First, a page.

• FAIRS (Florida Agriculture Information Retrieval System) offers articles on everything from “Handling Food Through an Earth­quake” to “Basic Elements of Equip­ment Cleaning and Sanitizing” at http://hammock.ifas.ufl.edu/txt/fairs/he/31521.html.

• The Four Seasons of Food Safety at Iowa State University’s Exten­sion Department offers articles on entertaining safely, crockpot safety, and Thanksgiving turkey at www.extension.iastate.edu/foodsafety/.

• The “Bad Bug Book” from the Center for Food Safety and Applied Nutrition describes in detail foodborne illnesses, including pathogenic bacteria such as salmonella, parasites such as giardia, viruses such as hep­atitis and naturally occurring toxins including mushroom toxins at www.fda.gov/Food/default.htm.

• The Nebraska Extension Depart­ment’s Food and Nutrition site at www.extension.unl.edu/ offers informa­tive fact sheets on many types of foodborne illnesses.

• America’s Food Safety Team at http://vm.cfsan.fda.gov/~lrd/foodteam.html clearly explains the role of various government agencies, from the Department of Justice to the Centers for Disease Control, in monitoring and regulating food safety in this country.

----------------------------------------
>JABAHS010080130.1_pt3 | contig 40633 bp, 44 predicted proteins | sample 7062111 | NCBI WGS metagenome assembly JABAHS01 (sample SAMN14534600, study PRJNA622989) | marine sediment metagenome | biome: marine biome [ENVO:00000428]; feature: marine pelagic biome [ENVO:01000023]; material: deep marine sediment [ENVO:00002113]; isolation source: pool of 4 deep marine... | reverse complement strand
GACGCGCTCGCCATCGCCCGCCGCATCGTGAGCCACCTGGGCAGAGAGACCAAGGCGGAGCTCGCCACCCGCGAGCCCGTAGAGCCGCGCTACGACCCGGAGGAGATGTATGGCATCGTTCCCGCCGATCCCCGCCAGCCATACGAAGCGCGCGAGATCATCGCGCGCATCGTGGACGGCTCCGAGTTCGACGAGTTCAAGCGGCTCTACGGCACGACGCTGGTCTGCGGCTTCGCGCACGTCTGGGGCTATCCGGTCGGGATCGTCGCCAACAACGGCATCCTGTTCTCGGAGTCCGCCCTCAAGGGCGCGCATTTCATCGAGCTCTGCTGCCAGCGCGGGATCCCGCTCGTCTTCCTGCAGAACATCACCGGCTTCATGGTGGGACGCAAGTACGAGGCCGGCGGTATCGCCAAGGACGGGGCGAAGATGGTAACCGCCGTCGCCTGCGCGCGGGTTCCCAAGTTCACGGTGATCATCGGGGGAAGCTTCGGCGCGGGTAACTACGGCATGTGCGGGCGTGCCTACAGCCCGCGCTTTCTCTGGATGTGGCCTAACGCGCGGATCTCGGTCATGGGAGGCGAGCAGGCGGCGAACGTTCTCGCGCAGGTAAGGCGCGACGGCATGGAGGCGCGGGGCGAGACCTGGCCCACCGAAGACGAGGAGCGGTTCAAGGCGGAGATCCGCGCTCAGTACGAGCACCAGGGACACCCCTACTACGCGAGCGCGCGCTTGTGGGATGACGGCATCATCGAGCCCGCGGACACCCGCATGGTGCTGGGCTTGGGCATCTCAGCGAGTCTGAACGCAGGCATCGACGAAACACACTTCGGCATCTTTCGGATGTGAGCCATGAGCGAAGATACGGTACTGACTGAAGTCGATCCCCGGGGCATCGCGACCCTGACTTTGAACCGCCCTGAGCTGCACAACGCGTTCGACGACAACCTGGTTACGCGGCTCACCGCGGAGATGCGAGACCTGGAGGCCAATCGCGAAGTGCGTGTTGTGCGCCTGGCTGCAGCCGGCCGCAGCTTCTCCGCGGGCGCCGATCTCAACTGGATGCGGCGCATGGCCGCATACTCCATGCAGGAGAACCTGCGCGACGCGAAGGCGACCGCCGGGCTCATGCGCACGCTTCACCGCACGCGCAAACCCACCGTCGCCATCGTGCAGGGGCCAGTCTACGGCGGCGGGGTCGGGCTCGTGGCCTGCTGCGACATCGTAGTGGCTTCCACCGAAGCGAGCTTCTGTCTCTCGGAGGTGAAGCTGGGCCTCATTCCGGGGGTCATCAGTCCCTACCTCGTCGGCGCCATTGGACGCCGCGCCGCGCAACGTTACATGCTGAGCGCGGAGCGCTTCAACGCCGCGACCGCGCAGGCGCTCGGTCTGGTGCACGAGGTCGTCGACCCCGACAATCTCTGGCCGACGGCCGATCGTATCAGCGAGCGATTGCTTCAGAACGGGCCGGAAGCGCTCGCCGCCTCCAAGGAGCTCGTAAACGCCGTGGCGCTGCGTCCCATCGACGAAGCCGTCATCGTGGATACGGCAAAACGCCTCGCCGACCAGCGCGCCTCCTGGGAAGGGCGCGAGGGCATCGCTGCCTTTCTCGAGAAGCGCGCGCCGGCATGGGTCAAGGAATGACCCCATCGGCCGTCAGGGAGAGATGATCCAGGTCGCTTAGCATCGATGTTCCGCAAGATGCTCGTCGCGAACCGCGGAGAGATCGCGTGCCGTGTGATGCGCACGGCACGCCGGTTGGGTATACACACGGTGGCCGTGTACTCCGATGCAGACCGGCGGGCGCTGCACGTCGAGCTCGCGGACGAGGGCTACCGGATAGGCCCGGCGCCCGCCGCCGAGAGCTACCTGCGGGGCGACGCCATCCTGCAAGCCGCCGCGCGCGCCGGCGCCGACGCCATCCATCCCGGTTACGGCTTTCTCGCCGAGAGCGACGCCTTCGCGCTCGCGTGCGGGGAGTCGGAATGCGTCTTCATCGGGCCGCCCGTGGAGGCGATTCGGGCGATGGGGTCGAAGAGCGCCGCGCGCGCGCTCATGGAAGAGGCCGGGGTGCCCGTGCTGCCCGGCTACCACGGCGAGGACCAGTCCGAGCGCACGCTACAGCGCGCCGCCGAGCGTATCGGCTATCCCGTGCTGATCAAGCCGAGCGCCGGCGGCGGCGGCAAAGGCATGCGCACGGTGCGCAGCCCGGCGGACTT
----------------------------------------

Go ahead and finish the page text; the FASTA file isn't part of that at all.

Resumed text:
• An excellent source for food safety links on the Internet is http://internet.ocii.com/~dalden/food.html. It includes links to food inspection networks, information about food establishment inspec­tions and the USDA Foodborne Illness Education Information Center.

• For the last word in food storage, the Food Marketing Institute offers a food keeper brochure discussing safe storage of all foods. It is available either online at www.fmi.org/search.htm or at FMI, 800 Connecti­cut Avenue, Washington DC, 20006, Tel. 202-452-8444.

• The National Food Safety Initiative’s web site can keep you updated on the progress of proposed food safety legislation at http://vm.cfsan.fda.gov/~dms/fs-toc.html.  

– Nanette Blanchard

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Heavy Pesticide Exposure Is Neuro­toxic to Children